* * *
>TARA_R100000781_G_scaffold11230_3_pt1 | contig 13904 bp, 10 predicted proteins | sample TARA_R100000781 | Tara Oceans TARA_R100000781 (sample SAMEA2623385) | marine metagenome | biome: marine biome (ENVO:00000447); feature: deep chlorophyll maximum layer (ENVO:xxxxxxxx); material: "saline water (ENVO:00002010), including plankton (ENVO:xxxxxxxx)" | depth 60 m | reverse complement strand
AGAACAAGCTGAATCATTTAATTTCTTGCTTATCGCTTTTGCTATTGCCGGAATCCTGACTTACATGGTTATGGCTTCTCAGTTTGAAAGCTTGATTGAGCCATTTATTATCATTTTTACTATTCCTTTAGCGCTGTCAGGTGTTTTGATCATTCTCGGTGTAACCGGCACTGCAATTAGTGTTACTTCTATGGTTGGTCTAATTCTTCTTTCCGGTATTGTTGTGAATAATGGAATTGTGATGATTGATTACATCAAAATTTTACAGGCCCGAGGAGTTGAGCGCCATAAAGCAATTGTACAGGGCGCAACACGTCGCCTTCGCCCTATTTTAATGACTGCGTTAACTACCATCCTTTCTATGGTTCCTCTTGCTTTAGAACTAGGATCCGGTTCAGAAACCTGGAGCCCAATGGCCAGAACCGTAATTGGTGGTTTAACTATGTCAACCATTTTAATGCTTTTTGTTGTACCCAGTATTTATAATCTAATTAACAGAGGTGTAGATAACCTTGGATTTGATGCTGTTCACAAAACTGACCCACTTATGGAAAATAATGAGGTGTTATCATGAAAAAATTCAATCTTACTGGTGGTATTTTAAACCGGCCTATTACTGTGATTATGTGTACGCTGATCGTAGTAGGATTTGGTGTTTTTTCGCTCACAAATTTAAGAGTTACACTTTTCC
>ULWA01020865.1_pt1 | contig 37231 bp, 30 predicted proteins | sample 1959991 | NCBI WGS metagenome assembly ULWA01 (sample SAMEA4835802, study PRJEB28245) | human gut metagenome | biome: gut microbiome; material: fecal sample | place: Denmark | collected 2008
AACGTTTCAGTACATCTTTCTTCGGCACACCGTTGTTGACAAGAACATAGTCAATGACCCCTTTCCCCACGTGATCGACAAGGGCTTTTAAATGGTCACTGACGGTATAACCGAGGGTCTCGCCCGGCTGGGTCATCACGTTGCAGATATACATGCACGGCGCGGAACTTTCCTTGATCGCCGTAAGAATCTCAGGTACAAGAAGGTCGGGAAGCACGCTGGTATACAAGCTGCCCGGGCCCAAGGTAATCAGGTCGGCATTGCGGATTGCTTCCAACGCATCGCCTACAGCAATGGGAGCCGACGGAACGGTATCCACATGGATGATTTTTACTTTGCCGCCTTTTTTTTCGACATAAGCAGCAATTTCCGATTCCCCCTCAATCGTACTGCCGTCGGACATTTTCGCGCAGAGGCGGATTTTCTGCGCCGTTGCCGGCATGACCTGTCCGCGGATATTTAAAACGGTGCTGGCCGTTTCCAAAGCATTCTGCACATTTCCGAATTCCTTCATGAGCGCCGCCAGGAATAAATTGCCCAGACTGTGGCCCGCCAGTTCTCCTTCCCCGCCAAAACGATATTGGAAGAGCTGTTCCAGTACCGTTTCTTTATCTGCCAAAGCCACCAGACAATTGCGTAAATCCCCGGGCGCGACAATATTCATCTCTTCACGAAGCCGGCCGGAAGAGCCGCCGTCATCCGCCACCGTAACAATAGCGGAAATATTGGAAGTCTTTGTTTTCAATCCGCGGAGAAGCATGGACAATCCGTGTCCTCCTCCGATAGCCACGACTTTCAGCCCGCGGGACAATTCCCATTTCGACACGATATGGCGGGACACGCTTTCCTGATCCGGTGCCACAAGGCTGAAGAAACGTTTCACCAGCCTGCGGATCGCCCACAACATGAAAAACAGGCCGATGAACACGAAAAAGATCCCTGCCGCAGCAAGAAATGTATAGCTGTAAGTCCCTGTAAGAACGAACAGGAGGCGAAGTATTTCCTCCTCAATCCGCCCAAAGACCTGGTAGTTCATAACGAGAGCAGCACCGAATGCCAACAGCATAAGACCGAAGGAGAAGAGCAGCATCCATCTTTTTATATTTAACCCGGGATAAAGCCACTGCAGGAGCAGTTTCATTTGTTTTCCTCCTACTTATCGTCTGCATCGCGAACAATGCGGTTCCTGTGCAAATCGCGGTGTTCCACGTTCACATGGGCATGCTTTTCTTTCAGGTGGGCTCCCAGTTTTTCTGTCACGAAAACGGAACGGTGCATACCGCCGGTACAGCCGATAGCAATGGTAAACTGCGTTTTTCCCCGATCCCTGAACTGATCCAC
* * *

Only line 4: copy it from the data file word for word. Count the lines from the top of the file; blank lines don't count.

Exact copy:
AACGTTTCAGTACATCTTTCTTCGGCACACCGTTGTTGACAAGAACATAGTCAATGACCCCTTTCCCCACGTGATCGACAAGGGCTTTTAAATGGTCACTGACGGTATAACCGAGGGTCTCGCCCGGCTGGGTCATCACGTTGCAGATATACATGCACGGCGCGGAACTTTCCTTGATCGCCGTAAGAATCTCAGGTACAAGAAGGTCGGGAAGCACGCTGGTATACAAGCTGCCCGGGCCCAAGGTAATCAGGTCGGCATTGCGGATTGCTTCCAACGCATCGCCTACAGCAATGGGAGCCGACGGAACGGTATCCACATGGATGATTTTTACTTTGCCGCCTTTTTTTTCGACATAAGCAGCAATTTCCGATTCCCCCTCAATCGTACTGCCGTCGGACATTTTCGCGCAGAGGCGGATTTTCTGCGCCGTTGCCGGCATGACCTGTCCGCGGATATTTAAAACGGTGCTGGCCGTTTCCAAAGCATTCTGCACATTTCCGAATTCCTTCATGAGCGCCGCCAGGAATAAATTGCCCAGACTGTGGCCCGCCAGTTCTCCTTCCCCGCCAAAACGATATTGGAAGAGCTGTTCCAGTACCGTTTCTTTATCTGCCAAAGCCACCAGACAATTGCGTAAATCCCCGGGCGCGACAATATTCATCTCTTCACGAAGCCGGCCGGAAGAGCCGCCGTCATCCGCCACCGTAACAATAGCGGAAATATTGGAAGTCTTTGTTTTCAATCCGCGGAGAAGCATGGACAATCCGTGTCCTCCTCCGATAGCCACGACTTTCAGCCCGCGGGACAATTCCCATTTCGACACGATATGGCGGGACACGCTTTCCTGATCCGGTGCCACAAGGCTGAAGAAACGTTTCACCAGCCTGCGGATCGCCCACAACATGAAAAACAGGCCGATGAACACGAAAAAGATCCCTGCCGCAGCAAGAAATGTATAGCTGTAAGTCCCTGTAAGAACGAACAGGAGGCGAAGTATTTCCTCCTCAATCCGCCCAAAGACCTGGTAGTTCATAACGAGAGCAGCACCGAATGCCAACAGCATAAGACCGAAGGAGAAGAGCAGCATCCATCTTTTTATATTTAACCCGGGATAAAGCCACTGCAGGAGCAGTTTCATTTGTTTTCCTCCTACTTATCGTCTGCATCGCGAACAATGCGGTTCCTGTGCAAATCGCGGTGTTCCACGTTCACATGGGCATGCTTTTCTTTCAGGTGGGCTCCCAGTTTTTCTGTCACGAAAACGGAACGGTGCATACCGCCGGTACAGCCGATAGCAATGGTAAACTGCGTTTTTCCCCGATCCCTGAACTGATCCAC